New York City Council Speaker Christine Quinn on Wednesday said she is running for mayor because she wants to ensure New Yorkers have the same opportunities her grandparents had when they immigrated from Ireland a century ago.
“This is the greatest city in the world,” she told the Washington Blade. “I want to be mayor because I want to make sure the power and the possibility that existed for them exists in greater amounts for New Yorkers in our city and all the immigrants who are coming here every day.”
Quinn, 47, remains the frontrunner among her Democratic challengers going into the September 10 primary.
A Quinnipiac University poll released on July 29 shows Quinn leading New York City Public Advocate Bill de Blasio by a 27-21 percent margin among likely Democratic primary voters. Former New York City Comptroller William Thompson, Jr., came in third with 20 percent, while former Congressman Anthony Weiner garnered 16 percent.
Quinn would become the city’s first female and first openly LGBT mayor if voters elect her to succeed Mayor Michael Bloomberg in Gracie Mansion in November.
“We’re running to be the mayor of all 8.4 million people of all genders and all sexual orientations,” Quinn told the Blade, referring to a person whom she said whispered in her ear while on the campaign trail that her decision to run for mayor helped them come out. She said a man whom she hugged during June’s Brooklyn Pride had tears in his eyes. “It isn’t lost on me, the historic nature of this.”
Quinn also referenced her wife, Kim Catullo, whom she married in May 2012, as she discussed her campaign and the fact New York is a global financial capital.
“The top CEOs from all across the world, the leading international figures meet with the mayor of the city of New York,” Quinn said. “Their briefing will always talk about Christine Quinn and the wife.”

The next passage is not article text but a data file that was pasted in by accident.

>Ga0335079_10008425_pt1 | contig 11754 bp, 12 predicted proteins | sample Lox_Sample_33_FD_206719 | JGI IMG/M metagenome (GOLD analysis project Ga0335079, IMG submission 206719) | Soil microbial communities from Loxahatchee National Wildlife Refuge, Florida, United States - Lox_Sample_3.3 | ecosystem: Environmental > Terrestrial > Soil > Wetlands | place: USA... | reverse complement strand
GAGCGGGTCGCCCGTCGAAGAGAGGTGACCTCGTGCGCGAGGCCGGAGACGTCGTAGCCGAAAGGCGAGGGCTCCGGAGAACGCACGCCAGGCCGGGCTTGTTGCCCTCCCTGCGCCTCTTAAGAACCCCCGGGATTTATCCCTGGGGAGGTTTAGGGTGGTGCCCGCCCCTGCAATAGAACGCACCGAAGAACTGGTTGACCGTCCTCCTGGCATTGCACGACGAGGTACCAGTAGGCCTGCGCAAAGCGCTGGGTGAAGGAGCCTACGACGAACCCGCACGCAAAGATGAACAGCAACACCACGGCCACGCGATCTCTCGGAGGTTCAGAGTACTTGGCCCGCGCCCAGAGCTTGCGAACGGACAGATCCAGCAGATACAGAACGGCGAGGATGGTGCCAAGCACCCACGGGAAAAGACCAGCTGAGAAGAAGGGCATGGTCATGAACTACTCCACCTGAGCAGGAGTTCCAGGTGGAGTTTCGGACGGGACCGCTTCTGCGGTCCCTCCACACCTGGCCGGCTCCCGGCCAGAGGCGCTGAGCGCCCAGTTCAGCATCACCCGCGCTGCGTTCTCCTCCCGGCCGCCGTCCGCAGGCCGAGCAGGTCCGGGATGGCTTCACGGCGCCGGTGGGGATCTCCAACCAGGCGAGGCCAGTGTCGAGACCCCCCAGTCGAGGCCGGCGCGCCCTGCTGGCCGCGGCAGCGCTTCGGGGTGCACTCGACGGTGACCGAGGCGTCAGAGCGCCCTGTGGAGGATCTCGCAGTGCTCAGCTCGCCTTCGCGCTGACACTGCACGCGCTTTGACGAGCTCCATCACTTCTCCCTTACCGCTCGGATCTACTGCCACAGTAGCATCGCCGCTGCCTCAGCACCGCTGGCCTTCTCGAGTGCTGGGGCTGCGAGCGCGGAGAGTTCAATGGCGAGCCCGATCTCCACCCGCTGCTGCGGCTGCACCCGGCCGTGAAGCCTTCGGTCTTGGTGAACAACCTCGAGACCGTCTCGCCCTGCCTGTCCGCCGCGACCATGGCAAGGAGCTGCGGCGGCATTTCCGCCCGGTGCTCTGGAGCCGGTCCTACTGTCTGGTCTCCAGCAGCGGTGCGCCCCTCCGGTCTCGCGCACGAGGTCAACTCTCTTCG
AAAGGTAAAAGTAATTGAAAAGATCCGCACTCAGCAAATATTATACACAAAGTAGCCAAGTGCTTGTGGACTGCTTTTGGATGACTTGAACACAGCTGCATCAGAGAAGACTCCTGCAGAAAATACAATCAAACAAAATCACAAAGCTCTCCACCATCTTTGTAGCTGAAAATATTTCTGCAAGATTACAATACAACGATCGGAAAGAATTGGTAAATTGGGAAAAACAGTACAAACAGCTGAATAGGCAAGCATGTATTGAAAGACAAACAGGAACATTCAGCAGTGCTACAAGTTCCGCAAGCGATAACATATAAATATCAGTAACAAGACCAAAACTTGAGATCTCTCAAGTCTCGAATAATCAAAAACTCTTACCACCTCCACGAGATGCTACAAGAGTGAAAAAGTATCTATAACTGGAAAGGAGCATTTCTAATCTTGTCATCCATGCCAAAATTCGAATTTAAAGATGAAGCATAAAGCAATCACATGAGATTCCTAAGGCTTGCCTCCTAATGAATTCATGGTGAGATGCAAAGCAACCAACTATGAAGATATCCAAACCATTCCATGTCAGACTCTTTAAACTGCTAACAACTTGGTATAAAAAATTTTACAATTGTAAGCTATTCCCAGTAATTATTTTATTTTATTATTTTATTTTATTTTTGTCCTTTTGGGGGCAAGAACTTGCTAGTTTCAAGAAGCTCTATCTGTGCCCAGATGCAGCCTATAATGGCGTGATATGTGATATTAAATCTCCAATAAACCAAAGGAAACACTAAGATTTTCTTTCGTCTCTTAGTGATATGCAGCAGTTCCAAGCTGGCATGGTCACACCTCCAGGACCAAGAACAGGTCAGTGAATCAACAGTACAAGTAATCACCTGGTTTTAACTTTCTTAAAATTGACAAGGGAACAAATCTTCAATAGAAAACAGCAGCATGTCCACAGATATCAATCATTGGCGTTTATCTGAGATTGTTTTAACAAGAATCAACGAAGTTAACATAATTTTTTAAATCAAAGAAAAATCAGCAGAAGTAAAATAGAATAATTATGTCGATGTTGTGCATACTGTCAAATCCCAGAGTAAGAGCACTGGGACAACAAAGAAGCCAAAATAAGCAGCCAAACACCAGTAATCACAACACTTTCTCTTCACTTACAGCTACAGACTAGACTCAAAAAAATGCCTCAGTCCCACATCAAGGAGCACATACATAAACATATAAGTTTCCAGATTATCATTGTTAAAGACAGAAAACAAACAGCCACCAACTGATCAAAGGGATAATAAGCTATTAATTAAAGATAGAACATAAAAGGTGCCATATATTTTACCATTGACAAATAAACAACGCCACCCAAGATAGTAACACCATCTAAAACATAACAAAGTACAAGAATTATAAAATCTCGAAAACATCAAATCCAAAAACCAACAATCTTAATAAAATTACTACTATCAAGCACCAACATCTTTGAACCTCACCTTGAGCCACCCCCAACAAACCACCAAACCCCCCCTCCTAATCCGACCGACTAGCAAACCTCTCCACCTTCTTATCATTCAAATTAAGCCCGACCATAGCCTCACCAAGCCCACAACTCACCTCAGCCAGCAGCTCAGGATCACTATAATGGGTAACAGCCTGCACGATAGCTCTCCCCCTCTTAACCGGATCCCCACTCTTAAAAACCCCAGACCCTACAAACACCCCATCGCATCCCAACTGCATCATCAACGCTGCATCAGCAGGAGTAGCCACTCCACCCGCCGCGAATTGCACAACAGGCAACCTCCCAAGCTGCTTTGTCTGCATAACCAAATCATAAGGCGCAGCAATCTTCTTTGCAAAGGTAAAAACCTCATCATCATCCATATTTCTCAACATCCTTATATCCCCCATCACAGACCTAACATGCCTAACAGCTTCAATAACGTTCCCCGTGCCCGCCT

Quinn receives gay backing, criticism
The Gay and Lesbian Victory Fund; the Stonewall Democratic Club of New York City; Empire State Pride Agenda and Edith Windsor, the Manhattan widow who successfully challenged the Defense of Marriage Act before the U.S. Supreme Court, are among those who have endorsed Quinn. She is also scheduled to attend two campaign fundraisers on Fire Island later this month.
In spite of this support, Quinn continues to face criticism from some LGBT New Yorkers.
She faced widespread criticism from LGBT Democrats and others in 2008 when she supported the extension of term-limits that allowed Bloomberg and other city officials, including herself, to run for a third-term. Quinn earlier in the same year also acknowledged a City Council slush fund appropriated more than $17 million to community organizations that did not exist since 2001.
Brooklyn attorney Garfield Heslop in June filed a complaint with the New York City Campaign Finance Board that asked it to investigate Quinn over more than $20,000 in contributions her campaign received from donors in Houston, San Diego and Chicago after she attended Victory Fund events in the three cities in 2011 and 2012.